I was feeling lost in the good ole state of old now. I most definitely did not care to be here anymore, tramping around Planet Earth trying desperately to find some meaning. People are not supposed to be alone, are they? How does one survive in a state of perpetual aloneness? I have heard really old people, physically old, I mean, say that all of their friends and family are gone so they are done with this world. It is possible to be finished here on earth even when you have an abundance of friends and family. But what are you going to do? I had no intention of plowing my Jeep into the nearest tree. I may feel finished but I still fear pain.
Please understand that there is nothing wrong with my family. I know they love me but they smother me with attention they think that I want. They don’t know me - they don’t want to know me. But then again, I don’t know me. My whole life has been make believe, pretending to be a perpetual child to be watched carefully because she might screw up, on the other hand, I am a successful artist, managing a business with success, witty and intelligent.
I felt like a child’s yo-yo, constantly bouncing between what was expected of me. Well, no more. I was not going ‘home’ until I found out what I was supposed to be, who I was supposed to be. I was beginning to feel tired again, the never ending fog in my brain closing in like some evil thing on a mission. Brushing the hair out of my eyes, I decided to pull into the next available motel I saw.
It looked like a normal motel when I drove in. There were little pink cottages encircling a rather pretty, if small, pool. Plants were abundant. Hanging plants with profusion’s of colorful flowers, palm trees in clay pots that were obviously hand made. Later, I wanted to take a closer look at them with a more artistic eye. It was a beautiful setting for some much need r & r.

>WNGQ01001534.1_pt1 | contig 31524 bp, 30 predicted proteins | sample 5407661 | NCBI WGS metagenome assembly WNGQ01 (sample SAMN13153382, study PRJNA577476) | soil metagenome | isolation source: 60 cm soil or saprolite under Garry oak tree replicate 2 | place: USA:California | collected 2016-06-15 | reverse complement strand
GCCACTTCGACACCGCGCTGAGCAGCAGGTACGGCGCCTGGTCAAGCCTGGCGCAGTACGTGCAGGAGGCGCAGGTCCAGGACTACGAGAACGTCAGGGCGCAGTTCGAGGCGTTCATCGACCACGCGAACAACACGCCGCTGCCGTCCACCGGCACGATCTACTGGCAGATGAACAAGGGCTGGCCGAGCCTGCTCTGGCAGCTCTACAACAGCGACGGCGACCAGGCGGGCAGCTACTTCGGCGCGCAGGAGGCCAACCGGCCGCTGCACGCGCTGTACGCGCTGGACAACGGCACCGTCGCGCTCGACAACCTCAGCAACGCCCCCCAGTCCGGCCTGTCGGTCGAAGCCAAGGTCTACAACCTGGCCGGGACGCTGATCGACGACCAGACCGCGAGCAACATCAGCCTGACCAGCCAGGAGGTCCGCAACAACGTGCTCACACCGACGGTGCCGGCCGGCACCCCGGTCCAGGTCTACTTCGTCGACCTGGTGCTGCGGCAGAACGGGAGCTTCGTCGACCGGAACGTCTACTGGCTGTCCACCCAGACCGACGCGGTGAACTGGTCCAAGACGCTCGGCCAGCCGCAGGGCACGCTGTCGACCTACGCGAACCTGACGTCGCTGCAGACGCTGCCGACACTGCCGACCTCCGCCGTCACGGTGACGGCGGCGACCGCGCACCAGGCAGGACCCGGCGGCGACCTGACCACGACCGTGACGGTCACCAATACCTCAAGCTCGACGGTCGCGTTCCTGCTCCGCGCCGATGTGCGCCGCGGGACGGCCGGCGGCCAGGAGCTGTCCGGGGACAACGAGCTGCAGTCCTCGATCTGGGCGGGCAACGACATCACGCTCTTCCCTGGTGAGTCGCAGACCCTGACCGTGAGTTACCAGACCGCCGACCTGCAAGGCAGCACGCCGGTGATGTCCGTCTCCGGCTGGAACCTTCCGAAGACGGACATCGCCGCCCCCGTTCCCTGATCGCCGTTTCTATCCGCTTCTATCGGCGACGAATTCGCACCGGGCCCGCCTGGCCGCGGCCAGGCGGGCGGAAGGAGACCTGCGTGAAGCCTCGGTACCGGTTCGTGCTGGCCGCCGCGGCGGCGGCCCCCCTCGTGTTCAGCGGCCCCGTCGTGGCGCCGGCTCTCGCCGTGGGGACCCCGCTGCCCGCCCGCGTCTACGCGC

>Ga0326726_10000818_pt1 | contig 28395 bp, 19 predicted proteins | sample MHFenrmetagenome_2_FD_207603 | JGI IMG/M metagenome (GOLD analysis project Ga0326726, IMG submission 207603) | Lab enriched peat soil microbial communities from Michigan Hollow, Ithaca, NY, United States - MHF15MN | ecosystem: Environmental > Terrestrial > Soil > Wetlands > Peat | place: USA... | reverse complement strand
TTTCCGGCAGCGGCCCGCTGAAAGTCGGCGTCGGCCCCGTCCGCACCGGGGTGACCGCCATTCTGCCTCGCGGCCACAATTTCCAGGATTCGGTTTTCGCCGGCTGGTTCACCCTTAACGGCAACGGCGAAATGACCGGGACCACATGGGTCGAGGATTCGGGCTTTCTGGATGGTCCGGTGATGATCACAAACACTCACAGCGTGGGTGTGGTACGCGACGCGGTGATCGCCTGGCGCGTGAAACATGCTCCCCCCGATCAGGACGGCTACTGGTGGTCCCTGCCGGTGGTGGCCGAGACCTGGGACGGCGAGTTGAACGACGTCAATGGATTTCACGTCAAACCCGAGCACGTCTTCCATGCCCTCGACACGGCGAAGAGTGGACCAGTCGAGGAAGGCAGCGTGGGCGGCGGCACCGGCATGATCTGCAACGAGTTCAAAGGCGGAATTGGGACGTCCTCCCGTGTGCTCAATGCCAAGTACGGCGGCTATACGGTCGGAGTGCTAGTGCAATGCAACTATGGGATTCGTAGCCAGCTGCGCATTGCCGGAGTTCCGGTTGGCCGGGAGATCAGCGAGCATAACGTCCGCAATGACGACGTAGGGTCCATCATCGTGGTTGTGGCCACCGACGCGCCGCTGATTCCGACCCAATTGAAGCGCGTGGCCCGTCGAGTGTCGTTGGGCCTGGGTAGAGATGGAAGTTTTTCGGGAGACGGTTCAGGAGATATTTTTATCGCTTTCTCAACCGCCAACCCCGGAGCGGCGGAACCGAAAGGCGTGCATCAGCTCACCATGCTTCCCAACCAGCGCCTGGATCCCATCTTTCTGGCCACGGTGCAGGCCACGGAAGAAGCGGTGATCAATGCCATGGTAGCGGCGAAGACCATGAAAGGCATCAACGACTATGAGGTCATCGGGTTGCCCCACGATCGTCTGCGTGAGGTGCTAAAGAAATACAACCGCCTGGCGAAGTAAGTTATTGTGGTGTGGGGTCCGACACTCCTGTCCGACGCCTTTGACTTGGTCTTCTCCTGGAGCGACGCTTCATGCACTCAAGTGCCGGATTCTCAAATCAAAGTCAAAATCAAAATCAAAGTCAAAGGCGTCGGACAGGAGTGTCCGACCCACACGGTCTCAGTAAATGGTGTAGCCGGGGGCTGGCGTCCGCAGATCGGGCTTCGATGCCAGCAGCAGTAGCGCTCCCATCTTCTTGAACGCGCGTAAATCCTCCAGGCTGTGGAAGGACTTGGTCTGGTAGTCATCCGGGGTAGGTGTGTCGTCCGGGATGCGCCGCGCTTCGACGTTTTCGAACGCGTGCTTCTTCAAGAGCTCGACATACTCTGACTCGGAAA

Stepping into the lobby of the office, however, was a different story. I actually ducked outside again to make sure I had not entered some strange time warp. The walls of the lobby were blood red, creating a feeling of stepping into the middle of a satanic ritual. Once my eyes adjusted to the dim light coming from many small lamps I realized that it wasn’t as bad as I first thought.
Along one wall there was a sofa, large and plump, covered with satiny pillows of all sizes and colors. More plants, plants in every corner, and on every end table. Small crystal gems bounced from lampshades of every lamp. It was only 2 o’clock in the afternoon and the crystals and the sun streaming through the large picture glass window set off a brilliant light show on the bloody walls. It was actually very pretty.
“May I help you?,” a voice said from behind the desk, which was a heavy wooden, Old English affair.
Squinting towards the desk, I realized there was a very small woman standing there. Gray was peppered throughout her jet black hair, which was pulled back in a ponytail and then draped over her left shoulder. I was a bit astounded to see the length of it, the woman was small but her hair fell down her chest and disappeared behind the desk. There was no telling how long it really was.
Blinking rapidly to clear my head I said, “Yes, I would, ah, I would like a room for the night, please.”
The long hair disappeared as the woman sat down. She smiled, “Of coarse, won’t you have a seat?,” she waved her carefully manicured hands towards a chair perched in front of her desk.
“You were admiring my crystals,” she said. “I collect them for the energy.”
“The energy?” I mumbled, stunned.
“You are too caught up in why” Father John said. Gently his slender fingers closed around my wrist. Sadly, he regarded my hand, fingers curled into a little ball. “Open you hand, Shay” he calmly said.
I did as he asked, unclenching my fist in a burst. Funny, I had not even realized I had been making a fist. Glancing at my other hand, still clenched tight, I forced myself to release it also.
Father John smiled. “What are you feeling right now?”
I wanted to be angry with the priest. He was insinuating that I was a tightly wound bundle of nerves. My fingers involuntarily began to curl up again as the anger surged.
“I can’t do this,” I said tightly, balling my hands into fists and standing abruptly.
Father John did not move and his smile did not waver. “When you unclenched those fists, Shay, you felt vulnerable and exposed and you are afraid of this, aren’t you?”
I didn’t answer but instead began to furiously break off a twig from the overhanging oak branch. Snapping the twig felt good. “I want to hit something,” I said without turning around, “I want to scream and kick and really hurt something.”
Defiantly I spun around and faced Father John, expecting and hoping to find a look of shock on his face. He was not shocked. He simply held out his hands, palms up, and said “Go ahead. What’s stopping you?”